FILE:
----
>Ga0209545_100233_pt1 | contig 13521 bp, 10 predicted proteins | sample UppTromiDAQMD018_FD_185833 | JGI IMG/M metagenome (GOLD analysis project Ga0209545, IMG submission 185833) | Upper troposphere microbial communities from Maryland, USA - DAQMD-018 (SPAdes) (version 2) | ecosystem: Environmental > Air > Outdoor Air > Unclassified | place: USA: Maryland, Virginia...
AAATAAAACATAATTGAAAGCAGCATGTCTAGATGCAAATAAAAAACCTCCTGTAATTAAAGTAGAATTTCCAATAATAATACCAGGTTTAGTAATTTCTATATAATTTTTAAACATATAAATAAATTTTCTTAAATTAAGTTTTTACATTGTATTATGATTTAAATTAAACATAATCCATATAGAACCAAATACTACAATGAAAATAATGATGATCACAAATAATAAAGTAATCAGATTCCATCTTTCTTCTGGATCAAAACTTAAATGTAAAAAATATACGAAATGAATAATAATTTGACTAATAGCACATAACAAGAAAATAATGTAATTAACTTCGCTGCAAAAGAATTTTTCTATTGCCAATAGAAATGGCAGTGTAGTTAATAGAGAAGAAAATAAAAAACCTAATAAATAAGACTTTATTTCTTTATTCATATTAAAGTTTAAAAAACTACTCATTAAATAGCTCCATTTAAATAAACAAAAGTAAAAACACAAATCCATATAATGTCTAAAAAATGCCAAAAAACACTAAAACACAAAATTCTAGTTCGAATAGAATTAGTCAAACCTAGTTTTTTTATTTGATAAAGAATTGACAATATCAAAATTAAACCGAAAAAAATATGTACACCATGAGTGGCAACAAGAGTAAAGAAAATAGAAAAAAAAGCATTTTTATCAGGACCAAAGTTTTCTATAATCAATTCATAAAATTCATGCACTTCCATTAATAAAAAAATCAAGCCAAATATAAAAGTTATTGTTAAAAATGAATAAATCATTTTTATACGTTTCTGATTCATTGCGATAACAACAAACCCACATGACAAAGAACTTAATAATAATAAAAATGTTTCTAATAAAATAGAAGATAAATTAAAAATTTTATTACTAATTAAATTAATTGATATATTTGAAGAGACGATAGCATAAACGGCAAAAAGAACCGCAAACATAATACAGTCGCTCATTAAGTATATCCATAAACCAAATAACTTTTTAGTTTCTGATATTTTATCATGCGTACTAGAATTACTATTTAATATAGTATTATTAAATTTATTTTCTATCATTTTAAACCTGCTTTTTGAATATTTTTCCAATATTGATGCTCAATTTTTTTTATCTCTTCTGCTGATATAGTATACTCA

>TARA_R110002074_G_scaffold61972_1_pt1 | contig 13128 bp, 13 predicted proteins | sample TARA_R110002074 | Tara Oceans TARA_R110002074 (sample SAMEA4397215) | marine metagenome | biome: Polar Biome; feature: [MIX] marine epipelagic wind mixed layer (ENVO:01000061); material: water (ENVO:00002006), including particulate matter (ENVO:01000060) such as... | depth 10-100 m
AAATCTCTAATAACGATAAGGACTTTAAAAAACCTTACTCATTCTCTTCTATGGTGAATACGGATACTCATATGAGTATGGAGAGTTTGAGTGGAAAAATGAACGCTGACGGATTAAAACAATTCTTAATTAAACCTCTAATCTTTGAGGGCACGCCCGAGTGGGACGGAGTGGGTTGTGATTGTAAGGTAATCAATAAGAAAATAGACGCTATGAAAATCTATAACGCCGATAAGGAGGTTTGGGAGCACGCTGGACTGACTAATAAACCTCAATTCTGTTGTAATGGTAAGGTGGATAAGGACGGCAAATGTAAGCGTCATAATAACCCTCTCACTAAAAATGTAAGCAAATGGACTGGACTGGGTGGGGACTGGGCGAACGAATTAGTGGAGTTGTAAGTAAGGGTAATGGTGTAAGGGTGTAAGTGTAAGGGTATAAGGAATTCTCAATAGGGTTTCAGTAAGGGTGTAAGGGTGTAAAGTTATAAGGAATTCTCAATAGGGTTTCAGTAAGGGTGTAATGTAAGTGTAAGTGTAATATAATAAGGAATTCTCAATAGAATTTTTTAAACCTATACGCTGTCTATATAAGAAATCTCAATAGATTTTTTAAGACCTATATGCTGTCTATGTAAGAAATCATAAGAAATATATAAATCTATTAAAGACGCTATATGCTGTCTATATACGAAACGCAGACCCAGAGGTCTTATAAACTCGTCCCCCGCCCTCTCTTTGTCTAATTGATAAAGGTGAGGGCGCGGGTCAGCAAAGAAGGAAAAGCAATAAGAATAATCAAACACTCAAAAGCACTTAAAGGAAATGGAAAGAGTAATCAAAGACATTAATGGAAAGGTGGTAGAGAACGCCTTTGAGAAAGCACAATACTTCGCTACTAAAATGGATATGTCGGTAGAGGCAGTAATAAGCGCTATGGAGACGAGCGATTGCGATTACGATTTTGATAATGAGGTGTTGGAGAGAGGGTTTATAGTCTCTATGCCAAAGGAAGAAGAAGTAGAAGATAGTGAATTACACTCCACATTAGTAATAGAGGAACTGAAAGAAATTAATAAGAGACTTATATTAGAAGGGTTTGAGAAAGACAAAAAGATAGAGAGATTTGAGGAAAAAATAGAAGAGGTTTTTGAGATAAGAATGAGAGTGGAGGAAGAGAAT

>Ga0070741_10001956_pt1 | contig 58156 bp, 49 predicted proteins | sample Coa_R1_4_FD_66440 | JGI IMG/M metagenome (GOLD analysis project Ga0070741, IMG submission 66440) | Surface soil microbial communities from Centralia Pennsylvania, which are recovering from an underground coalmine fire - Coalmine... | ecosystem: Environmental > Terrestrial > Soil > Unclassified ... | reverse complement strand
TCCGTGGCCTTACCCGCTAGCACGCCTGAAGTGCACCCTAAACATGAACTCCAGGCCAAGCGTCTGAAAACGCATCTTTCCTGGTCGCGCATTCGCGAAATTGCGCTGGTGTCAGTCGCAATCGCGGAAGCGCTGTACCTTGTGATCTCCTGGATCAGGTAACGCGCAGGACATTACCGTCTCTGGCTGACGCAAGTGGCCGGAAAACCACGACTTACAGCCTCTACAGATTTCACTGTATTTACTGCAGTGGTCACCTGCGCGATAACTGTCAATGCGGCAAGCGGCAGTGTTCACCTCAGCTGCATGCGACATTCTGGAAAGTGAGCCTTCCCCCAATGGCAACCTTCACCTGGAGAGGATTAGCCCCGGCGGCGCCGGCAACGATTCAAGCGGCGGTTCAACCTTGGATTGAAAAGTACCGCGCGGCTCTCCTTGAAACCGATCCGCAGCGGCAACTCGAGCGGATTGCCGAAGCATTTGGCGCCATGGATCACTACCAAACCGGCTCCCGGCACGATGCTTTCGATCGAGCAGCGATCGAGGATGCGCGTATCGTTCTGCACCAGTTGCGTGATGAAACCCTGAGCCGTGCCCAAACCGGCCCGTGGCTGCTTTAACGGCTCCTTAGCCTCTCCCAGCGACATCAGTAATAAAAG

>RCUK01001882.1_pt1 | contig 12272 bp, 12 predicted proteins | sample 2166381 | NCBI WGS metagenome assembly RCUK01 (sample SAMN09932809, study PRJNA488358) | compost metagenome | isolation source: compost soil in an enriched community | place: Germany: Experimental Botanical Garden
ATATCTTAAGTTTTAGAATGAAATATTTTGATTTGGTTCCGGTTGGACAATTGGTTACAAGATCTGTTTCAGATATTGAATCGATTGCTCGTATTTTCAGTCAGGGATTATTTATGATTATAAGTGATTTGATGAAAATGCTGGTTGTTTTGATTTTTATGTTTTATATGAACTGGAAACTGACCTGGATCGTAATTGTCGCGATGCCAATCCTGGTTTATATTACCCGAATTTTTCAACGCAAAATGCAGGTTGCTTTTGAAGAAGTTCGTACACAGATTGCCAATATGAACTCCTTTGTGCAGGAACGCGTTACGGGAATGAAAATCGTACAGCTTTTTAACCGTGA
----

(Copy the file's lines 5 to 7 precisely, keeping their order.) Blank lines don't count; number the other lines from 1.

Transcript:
>Ga0070741_10001956_pt1 | contig 58156 bp, 49 predicted proteins | sample Coa_R1_4_FD_66440 | JGI IMG/M metagenome (GOLD analysis project Ga0070741, IMG submission 66440) | Surface soil microbial communities from Centralia Pennsylvania, which are recovering from an underground coalmine fire - Coalmine... | ecosystem: Environmental > Terrestrial > Soil > Unclassified ... | reverse complement strand
TCCGTGGCCTTACCCGCTAGCACGCCTGAAGTGCACCCTAAACATGAACTCCAGGCCAAGCGTCTGAAAACGCATCTTTCCTGGTCGCGCATTCGCGAAATTGCGCTGGTGTCAGTCGCAATCGCGGAAGCGCTGTACCTTGTGATCTCCTGGATCAGGTAACGCGCAGGACATTACCGTCTCTGGCTGACGCAAGTGGCCGGAAAACCACGACTTACAGCCTCTACAGATTTCACTGTATTTACTGCAGTGGTCACCTGCGCGATAACTGTCAATGCGGCAAGCGGCAGTGTTCACCTCAGCTGCATGCGACATTCTGGAAAGTGAGCCTTCCCCCAATGGCAACCTTCACCTGGAGAGGATTAGCCCCGGCGGCGCCGGCAACGATTCAAGCGGCGGTTCAACCTTGGATTGAAAAGTACCGCGCGGCTCTCCTTGAAACCGATCCGCAGCGGCAACTCGAGCGGATTGCCGAAGCATTTGGCGCCATGGATCACTACCAAACCGGCTCCCGGCACGATGCTTTCGATCGAGCAGCGATCGAGGATGCGCGTATCGTTCTGCACCAGTTGCGTGATGAAACCCTGAGCCGTGCCCAAACCGGCCCGTGGCTGCTTTAACGGCTCCTTAGCCTCTCCCAGCGACATCAGTAATAAAAG

>RCUK01001882.1_pt1 | contig 12272 bp, 12 predicted proteins | sample 2166381 | NCBI WGS metagenome assembly RCUK01 (sample SAMN09932809, study PRJNA488358) | compost metagenome | isolation source: compost soil in an enriched community | place: Germany: Experimental Botanical Garden